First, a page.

Orville Mendoza and Nik Walker. Photo: Jim Cox.

Crime and Punishment, A Comedy

The Old Globe, San Diego

Written by:
Josh Baxt
Share This:

Transforming Dostoevsky’s Crime and Punishment into a comedy is an intriguing idea. This is a deeply tragic story, and mining it for laughs seems like a tall hill to climb. Unfortunately, like the main character, Rodion Raskolnikov (Nik Walker), the show is conflicted – it just can’t decide what it wants to be – drama or comedy.

The novel itself is long and complex, so compacting it into 90 minutes is a tough challenge on its own. Raskolnikov has just graduated from law school and can now help his impoverished family. Unfortunately, greed, corruption, bad luck and bad choices stand in his way. The play ably tells an abridged version of the story, with many of the rougher edges smoothed out, but that may not necessarily be a strength.

The narrative is fine, but it often interferes with the comedy. Again, Crime and Punishment is dour Russian literature – dark torment of the soul kind of stuff. As a result, the play has two distinct modes and must toggle back and forth rather than seamlessly exist in both worlds. It’s a little whiplashy, and there are long sections when the comedic aspects simply disappear. Sorry, we’re doing serious drama now. Laughs in a minute.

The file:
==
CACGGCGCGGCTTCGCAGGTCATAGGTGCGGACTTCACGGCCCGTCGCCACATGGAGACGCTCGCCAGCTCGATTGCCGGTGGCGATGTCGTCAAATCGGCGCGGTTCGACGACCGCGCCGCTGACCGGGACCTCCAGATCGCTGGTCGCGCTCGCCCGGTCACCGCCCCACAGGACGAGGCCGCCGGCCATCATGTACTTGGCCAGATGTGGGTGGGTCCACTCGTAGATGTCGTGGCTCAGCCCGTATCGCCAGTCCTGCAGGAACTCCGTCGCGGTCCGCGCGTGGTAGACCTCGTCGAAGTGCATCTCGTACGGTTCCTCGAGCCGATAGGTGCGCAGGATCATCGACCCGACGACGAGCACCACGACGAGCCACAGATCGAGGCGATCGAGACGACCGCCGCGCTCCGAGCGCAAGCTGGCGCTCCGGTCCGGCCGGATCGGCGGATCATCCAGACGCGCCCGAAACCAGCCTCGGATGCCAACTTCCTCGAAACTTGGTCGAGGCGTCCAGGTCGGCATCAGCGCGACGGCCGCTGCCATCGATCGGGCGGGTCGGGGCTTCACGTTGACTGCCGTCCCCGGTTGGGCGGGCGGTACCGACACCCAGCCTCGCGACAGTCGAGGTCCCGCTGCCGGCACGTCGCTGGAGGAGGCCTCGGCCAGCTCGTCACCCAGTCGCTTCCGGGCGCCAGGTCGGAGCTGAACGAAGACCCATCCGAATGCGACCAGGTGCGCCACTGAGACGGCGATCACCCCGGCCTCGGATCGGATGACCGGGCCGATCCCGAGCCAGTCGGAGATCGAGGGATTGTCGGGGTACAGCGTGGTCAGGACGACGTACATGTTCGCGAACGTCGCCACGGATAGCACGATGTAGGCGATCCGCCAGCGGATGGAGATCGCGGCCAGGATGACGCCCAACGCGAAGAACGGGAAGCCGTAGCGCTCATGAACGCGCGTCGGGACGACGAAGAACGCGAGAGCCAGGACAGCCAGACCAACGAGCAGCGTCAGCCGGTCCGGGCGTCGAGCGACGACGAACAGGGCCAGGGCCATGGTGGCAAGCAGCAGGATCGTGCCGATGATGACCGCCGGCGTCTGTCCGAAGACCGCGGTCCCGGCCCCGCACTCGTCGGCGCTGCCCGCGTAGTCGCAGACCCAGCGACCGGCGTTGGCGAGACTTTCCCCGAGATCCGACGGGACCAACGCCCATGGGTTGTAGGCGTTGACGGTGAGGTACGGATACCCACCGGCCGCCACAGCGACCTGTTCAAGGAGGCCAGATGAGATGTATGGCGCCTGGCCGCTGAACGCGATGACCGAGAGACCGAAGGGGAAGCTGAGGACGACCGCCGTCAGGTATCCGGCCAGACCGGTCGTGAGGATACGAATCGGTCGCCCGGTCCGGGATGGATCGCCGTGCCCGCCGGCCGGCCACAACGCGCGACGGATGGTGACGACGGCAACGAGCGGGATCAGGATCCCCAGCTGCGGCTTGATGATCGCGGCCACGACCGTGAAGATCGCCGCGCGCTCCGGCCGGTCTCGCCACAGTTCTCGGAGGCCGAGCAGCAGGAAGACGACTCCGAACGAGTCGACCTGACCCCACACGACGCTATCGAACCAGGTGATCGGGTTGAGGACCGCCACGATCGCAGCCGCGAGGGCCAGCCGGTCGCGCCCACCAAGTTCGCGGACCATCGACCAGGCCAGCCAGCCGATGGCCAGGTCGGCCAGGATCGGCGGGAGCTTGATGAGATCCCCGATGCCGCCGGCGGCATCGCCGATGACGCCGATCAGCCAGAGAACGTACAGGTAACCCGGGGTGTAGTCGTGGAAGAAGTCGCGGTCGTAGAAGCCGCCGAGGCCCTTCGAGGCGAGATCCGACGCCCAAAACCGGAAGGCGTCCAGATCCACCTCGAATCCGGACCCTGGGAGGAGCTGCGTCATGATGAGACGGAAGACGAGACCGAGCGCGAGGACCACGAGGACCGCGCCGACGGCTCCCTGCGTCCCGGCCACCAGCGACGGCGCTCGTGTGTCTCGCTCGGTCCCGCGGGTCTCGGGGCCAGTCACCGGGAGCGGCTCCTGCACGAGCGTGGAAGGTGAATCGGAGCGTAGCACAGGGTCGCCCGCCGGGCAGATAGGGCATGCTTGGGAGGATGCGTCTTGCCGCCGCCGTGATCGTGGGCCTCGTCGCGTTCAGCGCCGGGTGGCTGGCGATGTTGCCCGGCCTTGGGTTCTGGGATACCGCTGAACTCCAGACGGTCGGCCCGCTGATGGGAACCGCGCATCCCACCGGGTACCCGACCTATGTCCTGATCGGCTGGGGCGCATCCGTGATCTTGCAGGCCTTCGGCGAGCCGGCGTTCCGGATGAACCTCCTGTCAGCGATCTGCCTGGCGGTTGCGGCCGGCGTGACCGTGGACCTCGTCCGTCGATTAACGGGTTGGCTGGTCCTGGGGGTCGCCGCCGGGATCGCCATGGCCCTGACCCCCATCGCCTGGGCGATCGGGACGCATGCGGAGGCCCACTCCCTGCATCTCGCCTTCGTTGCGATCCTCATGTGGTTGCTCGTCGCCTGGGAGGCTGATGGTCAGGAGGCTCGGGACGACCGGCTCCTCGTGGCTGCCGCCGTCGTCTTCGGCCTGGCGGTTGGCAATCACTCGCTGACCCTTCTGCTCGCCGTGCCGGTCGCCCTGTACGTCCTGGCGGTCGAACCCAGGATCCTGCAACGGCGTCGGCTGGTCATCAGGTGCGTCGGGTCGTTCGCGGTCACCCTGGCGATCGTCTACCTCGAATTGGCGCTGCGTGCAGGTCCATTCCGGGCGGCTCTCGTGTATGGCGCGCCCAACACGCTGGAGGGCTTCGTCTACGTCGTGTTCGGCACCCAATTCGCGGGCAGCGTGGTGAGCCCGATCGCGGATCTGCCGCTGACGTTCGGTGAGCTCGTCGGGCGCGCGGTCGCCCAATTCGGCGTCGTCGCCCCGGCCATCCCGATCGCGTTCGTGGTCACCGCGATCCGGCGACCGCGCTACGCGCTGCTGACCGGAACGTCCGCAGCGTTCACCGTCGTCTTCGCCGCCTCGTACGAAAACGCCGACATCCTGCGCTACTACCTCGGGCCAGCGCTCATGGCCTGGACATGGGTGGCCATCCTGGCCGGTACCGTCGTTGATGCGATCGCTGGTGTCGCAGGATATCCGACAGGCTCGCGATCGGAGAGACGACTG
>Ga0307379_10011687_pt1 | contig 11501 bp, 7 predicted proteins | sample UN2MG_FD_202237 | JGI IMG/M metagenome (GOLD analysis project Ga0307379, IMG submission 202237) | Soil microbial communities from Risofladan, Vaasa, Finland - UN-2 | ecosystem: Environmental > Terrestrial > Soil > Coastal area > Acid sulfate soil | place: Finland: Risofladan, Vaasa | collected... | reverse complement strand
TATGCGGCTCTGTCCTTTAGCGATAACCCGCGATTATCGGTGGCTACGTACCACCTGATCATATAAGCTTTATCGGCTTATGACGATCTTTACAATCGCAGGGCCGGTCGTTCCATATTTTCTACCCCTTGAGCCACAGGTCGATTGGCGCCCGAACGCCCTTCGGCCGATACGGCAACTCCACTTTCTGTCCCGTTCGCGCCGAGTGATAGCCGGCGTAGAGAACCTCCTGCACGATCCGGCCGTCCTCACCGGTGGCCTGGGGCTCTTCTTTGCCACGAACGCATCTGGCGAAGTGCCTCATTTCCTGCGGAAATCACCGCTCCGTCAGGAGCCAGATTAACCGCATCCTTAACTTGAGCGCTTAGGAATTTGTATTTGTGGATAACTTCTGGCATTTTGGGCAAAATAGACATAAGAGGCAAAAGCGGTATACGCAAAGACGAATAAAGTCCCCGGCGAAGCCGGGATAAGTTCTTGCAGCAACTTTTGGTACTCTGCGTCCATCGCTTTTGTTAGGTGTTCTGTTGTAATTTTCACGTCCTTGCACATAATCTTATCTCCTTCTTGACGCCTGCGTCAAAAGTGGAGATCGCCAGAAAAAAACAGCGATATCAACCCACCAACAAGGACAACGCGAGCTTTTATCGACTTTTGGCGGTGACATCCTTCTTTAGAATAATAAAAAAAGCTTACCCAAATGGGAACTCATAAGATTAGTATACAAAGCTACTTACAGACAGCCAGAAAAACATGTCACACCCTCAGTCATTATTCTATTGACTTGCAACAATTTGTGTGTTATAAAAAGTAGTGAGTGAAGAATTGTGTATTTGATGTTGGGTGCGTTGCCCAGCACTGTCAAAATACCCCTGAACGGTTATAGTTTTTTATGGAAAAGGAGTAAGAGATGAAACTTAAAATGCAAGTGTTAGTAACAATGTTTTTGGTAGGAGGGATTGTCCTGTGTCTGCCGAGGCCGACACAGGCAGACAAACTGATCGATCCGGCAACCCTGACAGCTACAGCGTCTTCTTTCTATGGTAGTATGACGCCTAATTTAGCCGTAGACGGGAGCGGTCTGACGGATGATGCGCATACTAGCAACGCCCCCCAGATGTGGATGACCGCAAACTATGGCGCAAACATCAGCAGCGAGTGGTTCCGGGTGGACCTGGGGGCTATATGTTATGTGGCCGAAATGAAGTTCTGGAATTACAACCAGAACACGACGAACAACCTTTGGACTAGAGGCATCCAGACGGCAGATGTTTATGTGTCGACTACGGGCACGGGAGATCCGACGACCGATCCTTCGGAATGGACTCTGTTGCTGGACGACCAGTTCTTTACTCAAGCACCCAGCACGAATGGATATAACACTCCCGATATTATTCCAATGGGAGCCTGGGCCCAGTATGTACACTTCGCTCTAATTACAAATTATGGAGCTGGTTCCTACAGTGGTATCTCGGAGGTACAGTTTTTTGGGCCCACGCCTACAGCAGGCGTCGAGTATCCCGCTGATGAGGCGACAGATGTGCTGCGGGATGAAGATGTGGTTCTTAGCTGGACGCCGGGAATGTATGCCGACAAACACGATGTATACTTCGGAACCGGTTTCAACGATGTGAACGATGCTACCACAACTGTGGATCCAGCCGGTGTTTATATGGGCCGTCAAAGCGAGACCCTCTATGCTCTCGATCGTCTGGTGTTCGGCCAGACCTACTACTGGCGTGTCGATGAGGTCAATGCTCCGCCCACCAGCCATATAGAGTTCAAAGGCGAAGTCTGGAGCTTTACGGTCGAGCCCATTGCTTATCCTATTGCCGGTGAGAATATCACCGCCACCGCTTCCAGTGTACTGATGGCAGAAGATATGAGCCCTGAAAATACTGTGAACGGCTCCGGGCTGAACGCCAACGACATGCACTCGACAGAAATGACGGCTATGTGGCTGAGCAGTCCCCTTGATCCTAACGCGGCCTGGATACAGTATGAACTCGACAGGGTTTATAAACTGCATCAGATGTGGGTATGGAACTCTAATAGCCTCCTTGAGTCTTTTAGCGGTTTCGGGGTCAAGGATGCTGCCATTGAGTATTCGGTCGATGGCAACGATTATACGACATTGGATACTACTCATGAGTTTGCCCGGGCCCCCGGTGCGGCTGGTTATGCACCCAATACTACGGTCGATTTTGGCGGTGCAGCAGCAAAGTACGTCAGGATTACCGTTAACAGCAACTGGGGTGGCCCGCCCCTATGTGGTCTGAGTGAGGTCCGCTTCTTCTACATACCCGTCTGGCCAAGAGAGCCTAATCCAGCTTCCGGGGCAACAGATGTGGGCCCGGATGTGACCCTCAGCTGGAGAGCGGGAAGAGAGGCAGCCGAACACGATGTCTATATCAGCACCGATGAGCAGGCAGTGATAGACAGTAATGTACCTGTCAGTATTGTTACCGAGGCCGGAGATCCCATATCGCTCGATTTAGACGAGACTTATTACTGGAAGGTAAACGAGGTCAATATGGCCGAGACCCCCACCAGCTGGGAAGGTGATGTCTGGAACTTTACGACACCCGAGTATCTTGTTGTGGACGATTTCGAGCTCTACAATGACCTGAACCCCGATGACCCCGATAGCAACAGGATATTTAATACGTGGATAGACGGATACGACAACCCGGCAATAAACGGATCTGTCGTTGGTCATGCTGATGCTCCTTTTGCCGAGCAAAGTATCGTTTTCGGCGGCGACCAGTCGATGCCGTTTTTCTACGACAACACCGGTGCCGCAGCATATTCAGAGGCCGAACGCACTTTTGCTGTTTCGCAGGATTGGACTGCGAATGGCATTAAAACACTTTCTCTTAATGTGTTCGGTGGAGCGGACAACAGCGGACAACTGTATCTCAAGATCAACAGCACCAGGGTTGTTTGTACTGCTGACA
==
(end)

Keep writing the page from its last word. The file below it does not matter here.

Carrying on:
The play does have its funny moments, but the returns diminish. Around half a dozen jokes get recycled more than once. The cast has only five actors, who (mostly) play multiple characters, so onstage costume changes are must. It’s funny for awhile. The same is true of bearded women and name-checking famous Russians. The schtick wears thin.

The cast does an admirable job, but they too seem split. Walker, Stephanie Gibson and (to some degree) Vincent Randazzo are tasked with the serious drama. Juliet Brett and Orville Mendoza shoulder almost all of the comedy. Mendoza in particular gets the lion’s share of the laughs. It’s like they’re performing two different plays.

The title sets up an expectation and it kind of falls short. Perhaps the dark source material is too much to overcome. The play is well-acted, ably directed and interesting, but ultimately, it is more Crime and Punishment than comedy.

“Philadelphia, Here I Come!” is the third play in the Irish Repertory Theatre’s Brian Friel season and, happily, it lives...
Bertolt Brecht’s “The Good Person of Setzuan” is a monster of a play to stage for contemporary audiences, it’s long,...
True confessions of a theater critic: I saw neither the original production, nor have I seen the movie, Funny Girl....
Search CultureVulture